That’s because spandex, while being stretchy, isn’t very breathable, and that’s not ideal if you’re sweating buckets during the summer. The combination of spandex and other materials improves fit and comfort, breathability, reduces heat absorption, and blocks the sun’s UV rays.

For spring, autumn, and winter bibs, you’ll find the inner layers are fleeced, and the overall materials are thicker. This is meant to block the chilly effects of the wind and keep your lower body warm. 

Durable Water Repellent DWR
How Durable Water Repellent Layer Works

For wet weather bibs such as the Castelli Nanoflex Pro and Sportful Fiandre NoRain, the outer layer is treated with a Durable Water Repellent (DWR) coating to make it water-repellent. They’re sufficient for light to medium showers but not for heavy downpours as they’re not fully waterproof. 

Fit and Sizing

Fit and comfort everything when selecting bib shorts. It’s also a very personal thing and differs for everyone.

You’ll often come across that someone who owns a few pairs of the same cycling bibs. Once you’ve found the ideal bibs, you stick to them.

Sizing-wise, Italian brands such as Castelli and Sportful typically come up a size smaller than the others. Some would call this Euro sizing

If you’re buying online, the first place to look is obviously the sizing chart. But don’t rely on that alone as it can be misleading at times. 

This is very useful information that you can use to compare against yourself.

Also keep in mind that while the sizing chart applies for all models within the same brand, the fit could differ due to its cut. You might come across terms like race (tight fit) or endurance (more forgiving and comfortable fit).

Geek Tip : Look at the customer reviews and you’ll often find people giving feedback and include their height, weight, and size in it.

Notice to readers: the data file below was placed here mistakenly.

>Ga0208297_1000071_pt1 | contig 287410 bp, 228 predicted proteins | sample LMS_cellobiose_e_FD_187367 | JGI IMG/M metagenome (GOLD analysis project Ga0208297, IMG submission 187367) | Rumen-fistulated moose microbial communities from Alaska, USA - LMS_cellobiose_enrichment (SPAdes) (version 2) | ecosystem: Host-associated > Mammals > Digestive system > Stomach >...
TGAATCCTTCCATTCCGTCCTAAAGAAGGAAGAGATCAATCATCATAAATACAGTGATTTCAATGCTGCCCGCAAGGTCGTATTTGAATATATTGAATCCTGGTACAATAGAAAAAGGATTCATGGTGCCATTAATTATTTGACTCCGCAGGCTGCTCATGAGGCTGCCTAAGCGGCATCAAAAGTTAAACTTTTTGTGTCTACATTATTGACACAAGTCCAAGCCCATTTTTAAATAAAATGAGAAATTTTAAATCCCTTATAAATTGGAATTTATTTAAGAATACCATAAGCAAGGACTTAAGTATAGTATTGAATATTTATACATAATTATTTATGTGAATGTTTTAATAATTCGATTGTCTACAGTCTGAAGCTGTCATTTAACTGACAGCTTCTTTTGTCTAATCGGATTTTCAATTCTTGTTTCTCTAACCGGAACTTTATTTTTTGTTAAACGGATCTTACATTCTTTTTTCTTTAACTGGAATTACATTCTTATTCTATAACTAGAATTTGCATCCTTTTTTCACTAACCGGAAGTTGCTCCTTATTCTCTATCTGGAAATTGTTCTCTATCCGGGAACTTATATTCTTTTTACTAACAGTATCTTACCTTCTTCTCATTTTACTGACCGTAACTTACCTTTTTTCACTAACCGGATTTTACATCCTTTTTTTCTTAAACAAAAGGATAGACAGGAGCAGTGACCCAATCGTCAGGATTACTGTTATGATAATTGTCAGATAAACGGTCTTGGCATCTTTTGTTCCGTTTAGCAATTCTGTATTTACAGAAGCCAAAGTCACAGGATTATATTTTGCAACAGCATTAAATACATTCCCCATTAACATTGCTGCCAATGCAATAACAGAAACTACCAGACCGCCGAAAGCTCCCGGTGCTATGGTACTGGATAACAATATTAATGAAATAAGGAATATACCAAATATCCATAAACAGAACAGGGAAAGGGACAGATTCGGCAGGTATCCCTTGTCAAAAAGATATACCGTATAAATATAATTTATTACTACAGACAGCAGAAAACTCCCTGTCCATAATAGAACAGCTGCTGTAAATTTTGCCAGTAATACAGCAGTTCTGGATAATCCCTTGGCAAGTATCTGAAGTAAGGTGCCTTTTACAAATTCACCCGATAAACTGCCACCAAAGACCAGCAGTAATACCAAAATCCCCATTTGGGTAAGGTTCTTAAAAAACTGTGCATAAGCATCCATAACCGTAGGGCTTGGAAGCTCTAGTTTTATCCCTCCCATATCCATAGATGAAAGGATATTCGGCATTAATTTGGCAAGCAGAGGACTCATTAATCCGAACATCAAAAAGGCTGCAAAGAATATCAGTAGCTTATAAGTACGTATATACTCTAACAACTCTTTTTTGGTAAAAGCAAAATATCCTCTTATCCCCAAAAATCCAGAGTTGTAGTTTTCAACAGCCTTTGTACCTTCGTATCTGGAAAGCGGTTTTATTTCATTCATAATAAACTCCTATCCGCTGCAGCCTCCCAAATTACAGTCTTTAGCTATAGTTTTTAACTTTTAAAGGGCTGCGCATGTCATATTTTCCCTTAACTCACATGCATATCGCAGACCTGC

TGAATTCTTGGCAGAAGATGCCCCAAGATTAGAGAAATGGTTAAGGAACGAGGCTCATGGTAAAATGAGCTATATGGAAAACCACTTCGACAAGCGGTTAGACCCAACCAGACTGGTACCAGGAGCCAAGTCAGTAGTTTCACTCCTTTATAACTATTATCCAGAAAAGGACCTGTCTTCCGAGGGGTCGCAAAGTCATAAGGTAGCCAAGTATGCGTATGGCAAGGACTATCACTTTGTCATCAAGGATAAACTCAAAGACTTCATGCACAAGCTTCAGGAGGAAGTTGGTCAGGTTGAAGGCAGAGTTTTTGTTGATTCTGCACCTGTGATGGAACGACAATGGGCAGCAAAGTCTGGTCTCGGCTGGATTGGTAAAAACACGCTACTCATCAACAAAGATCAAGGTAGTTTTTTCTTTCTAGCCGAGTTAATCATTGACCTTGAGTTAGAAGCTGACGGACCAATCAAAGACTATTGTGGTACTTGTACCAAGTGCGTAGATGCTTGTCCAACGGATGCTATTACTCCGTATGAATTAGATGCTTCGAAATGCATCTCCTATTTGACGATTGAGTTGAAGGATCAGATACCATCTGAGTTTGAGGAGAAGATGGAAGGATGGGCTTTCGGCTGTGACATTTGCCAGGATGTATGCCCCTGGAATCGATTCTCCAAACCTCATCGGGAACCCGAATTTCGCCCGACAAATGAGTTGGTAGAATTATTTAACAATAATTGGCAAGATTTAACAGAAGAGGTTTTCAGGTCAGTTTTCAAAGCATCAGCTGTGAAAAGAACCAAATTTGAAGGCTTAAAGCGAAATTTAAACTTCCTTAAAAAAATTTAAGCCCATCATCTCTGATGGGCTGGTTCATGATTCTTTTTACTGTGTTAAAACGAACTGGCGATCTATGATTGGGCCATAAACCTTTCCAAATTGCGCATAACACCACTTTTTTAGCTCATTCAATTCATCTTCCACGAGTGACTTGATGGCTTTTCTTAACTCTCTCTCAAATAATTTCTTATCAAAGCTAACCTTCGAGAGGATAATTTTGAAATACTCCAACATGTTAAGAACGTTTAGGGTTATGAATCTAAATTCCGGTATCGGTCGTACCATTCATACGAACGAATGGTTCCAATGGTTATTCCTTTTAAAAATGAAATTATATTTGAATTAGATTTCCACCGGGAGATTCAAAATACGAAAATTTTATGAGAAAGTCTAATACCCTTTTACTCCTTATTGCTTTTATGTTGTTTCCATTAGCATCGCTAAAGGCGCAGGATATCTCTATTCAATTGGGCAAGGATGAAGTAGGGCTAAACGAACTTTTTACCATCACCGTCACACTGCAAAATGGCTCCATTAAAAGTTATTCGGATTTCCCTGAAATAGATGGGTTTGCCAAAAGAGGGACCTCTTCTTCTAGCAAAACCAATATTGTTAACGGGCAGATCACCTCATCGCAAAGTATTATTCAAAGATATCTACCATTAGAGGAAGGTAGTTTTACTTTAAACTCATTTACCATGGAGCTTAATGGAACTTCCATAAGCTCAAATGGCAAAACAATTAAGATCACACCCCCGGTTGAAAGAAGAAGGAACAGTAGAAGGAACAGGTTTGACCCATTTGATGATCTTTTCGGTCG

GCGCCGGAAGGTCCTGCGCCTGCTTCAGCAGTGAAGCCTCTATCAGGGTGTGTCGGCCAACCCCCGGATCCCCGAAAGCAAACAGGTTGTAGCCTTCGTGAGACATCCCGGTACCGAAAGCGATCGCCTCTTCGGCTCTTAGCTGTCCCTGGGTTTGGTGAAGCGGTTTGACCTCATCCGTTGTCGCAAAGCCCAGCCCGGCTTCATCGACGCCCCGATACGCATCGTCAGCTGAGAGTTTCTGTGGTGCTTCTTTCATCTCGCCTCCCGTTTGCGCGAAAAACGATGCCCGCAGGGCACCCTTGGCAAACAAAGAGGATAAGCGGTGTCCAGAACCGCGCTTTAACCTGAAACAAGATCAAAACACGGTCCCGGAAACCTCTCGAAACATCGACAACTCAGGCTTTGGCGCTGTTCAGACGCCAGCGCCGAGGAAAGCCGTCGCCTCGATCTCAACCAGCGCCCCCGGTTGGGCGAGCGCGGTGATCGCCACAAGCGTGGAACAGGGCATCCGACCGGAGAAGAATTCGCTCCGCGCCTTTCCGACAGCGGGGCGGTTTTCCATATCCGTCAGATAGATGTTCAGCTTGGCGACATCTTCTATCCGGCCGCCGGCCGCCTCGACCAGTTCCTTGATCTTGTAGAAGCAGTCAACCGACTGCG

Chamois Pad Design

Castelli Kiss Air Chamois
Castelli's KISS Air Chamois. Source: Castelli

Like fit and sizing, chamois (also known as pads, or seat pads) is also a very personal thing.

Traditionally, chamois were made from leather, usually from sheepskin and subsequently deerskin. It’s only in the 1980s that Castelli developed a non-leather chamois and in the past 30 years, we’ve seen major improvements in the chamois we have today.

The chamois have a lot of work to do. It provides a layer of padding and support between your pelvic bones, crotch, and your saddle. 

Besides that, it also has to wick sweat effectively to prevent bacterial build-up which could potentially lead to chaffing. Some cyclists also use chamois cream to prevent saddle sores, especially for longer rides.

Geek Tip : These days, chamois come in various thicknesses, providing you with maximum padding and support at specific places that need them most. 

Leg Grippers Design

Castelli Bib Shorts Grippers
Leg Grippers on the Castelli Free Aero Bib Shorts

Grippers hold the bibs in place and stop them from riding up or down with every pedal stroke. You’ll notice that the bottom end of the bib is significantly tighter.

While each clothing brand takes a different approach to grippers, they all achieve a similar goal. The gripper is usually made of soft silicone that grips the skin. In a good pair of bibs, you probably won’t feel it’s there.

Number of Panels and Seams

It’s easy to differentiate between a high vs low-quality pair of bib shorts by looking at the seams.

Some bibs, especially low-quality ones are manufactured with as many as 12 individual panels so the placement of the seams is very important to minimize the chances of chaffing.

Flat or protected seams mean the bibs have been manufactured to keep the stitching or join away from the skin and are mostly more comfortable but you will never know until you try them on.

Geek Tip : A high-quality bib short will have minimal to no seams at all. The intent is to avoid chafing where two panels are sewn together and is a very important element of overall fit and comfort.

Chris Ireland

Chris Ireland

Chris Ireland is a staff writer covering everything road cycling. He has been writing about cycling as a freelance journalist since 2017. In his spare time, Chris loves to ride his gravel and mountain bikes.